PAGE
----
30. Noah's Compass
by Anne Tyler
unabridged audio read by Arthur Morey
My favorite Anne Tyler book, which I mentioned here, is Back When We Were Grownups. And now Noah's Compass has quickly become second on my personal list. I feel that her great, great gift as a writer is in her details. Details of places, and of the thoughts inside her characters' minds. I feel I know Liam Pennywell. In fact, I feel as if I've known him my whole life; that maybe he was someone I went to school with. He is sixty years old, widowed once, divorced once, with three daughters. One is from the first marriage to a young woman who killed herself, and the other two from his second wife. Though the couple are divorced, they have contact. There isn't acrimony between them. He also has a young grandson.
Liam has lost his teaching job because the two fifth grades in the school have consolidated into one. He moves into a new apartment and, because he forgets to lock his sliding glass door, someone comes in and hits him over the head, and bites his hand. Liam has no memory of any of it. The last thing he recalls is falling asleep. He wakes up in the hospital and is terribly unsettled because he can't remember what happened. He isn't particularly worried it will happen again. He isn't afraid to go home. But he hates having lost the memory of something that occurred in his life.
Liam meets a woman in her late thirties, who may just be the love of his older years. She's a very interesting character, with many quirks and opinions some of which are unusual and others which are, to my mind, quite charming. One of them is that she doesn't use the big highway because she doesn't like the 'peer pressure' of getting off the ramp onto the road.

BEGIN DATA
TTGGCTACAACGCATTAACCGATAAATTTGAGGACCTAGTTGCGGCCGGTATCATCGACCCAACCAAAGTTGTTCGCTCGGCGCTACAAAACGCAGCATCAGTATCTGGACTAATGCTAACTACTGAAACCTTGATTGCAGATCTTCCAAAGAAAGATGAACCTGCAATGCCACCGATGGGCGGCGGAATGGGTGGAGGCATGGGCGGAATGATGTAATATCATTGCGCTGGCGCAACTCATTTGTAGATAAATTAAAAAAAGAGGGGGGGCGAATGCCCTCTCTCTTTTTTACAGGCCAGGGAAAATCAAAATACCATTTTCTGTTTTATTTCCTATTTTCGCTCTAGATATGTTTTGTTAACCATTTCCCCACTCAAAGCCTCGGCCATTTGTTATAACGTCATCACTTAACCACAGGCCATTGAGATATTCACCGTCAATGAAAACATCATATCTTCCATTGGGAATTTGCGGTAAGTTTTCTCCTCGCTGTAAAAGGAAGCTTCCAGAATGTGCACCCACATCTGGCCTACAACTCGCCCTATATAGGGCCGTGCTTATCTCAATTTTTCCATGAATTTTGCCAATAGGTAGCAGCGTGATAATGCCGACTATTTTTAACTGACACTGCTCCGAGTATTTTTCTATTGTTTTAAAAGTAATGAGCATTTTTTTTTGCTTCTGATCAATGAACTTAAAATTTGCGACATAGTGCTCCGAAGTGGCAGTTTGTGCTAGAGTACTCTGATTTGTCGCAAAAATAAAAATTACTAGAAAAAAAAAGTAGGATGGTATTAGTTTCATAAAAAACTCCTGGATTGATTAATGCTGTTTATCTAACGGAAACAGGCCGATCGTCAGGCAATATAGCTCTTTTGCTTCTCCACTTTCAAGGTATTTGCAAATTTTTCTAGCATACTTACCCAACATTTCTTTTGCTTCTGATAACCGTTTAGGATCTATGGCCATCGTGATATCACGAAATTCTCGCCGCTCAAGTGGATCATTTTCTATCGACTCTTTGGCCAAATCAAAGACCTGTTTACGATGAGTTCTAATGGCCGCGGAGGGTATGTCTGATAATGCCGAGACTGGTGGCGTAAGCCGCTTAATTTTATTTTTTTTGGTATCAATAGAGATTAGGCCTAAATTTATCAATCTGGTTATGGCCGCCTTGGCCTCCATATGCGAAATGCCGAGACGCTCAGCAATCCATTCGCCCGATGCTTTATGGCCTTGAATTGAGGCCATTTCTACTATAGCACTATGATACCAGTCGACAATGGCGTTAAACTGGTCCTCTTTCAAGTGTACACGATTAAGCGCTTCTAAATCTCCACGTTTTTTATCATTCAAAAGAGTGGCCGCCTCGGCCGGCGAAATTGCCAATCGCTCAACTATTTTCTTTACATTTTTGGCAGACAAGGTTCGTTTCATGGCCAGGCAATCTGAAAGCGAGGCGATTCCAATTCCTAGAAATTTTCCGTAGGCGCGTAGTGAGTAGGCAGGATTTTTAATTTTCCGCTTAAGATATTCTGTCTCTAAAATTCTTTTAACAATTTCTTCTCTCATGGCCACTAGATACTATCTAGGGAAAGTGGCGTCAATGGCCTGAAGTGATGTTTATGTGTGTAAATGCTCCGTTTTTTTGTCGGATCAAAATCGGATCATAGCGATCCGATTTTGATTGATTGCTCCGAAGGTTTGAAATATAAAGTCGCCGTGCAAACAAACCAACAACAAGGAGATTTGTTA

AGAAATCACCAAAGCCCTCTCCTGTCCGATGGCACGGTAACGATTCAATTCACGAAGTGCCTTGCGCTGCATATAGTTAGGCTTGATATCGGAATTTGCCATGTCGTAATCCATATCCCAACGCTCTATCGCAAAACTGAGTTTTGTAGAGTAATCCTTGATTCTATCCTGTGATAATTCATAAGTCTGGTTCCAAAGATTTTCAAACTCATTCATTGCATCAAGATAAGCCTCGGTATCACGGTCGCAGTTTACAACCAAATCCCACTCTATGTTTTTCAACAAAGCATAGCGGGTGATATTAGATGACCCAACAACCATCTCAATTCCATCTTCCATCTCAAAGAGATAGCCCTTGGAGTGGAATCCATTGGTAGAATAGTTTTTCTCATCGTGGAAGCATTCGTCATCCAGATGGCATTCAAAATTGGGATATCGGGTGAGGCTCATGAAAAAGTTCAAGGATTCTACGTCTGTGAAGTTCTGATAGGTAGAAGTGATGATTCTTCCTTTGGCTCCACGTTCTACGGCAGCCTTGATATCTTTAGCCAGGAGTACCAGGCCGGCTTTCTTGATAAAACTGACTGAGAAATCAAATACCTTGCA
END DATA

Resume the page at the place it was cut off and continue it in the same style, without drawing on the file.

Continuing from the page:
The book explores their relationship, and also the relationships with his family. His youngest daughter Kitty ends up living with him for the summer. He babysits his grandson sometimes. During one of these times, the boy asks about Noah's ship (ark). In Liam's response, we find the source of the book's title.
... he wasn't going anywhere. There was nowhere to go. He was just trying to stay afloat. He was just bobbing up and down so he didn't need a compass. ...In a few words, Anne Tyler gives the reader such a strong impression of his ex-wife's kitchen:
Liam loved Barbara's kitchen. It had never once been remodeled as far as he knew. ... The general look of it dated from the 1930s. ... Even the plants on the windowsill seemed old-fashioned; a yellowed philodendron wandering up to the curtain rod and down again; a prickly stunted cactus in a ceramic pot shaped like a burro.I truly loved this book; the quiet, the characters, the way we get to know Liam so well. This isn't a story filled with drama or tragic events. The reader gets to spend some time in the company of these very human people, and I feel all the richer for it. Her characters become as friends. I love a book that shows people can have happiness in so-called small ways.
I will close my book report with some of the words which end the book. They will decide for you whether this is your kind of book or not. It sure is mine.
He leaned back against the cushions with a contented sigh. ... Socrates said ... What was it he had said? Something about the fewer his wants, the closer he was to the gods. And Liam really wanted nothing. He had an okay place to live, a good enough job, a book to read, a chicken in the oven. He was solvent, if not rich, and healthy.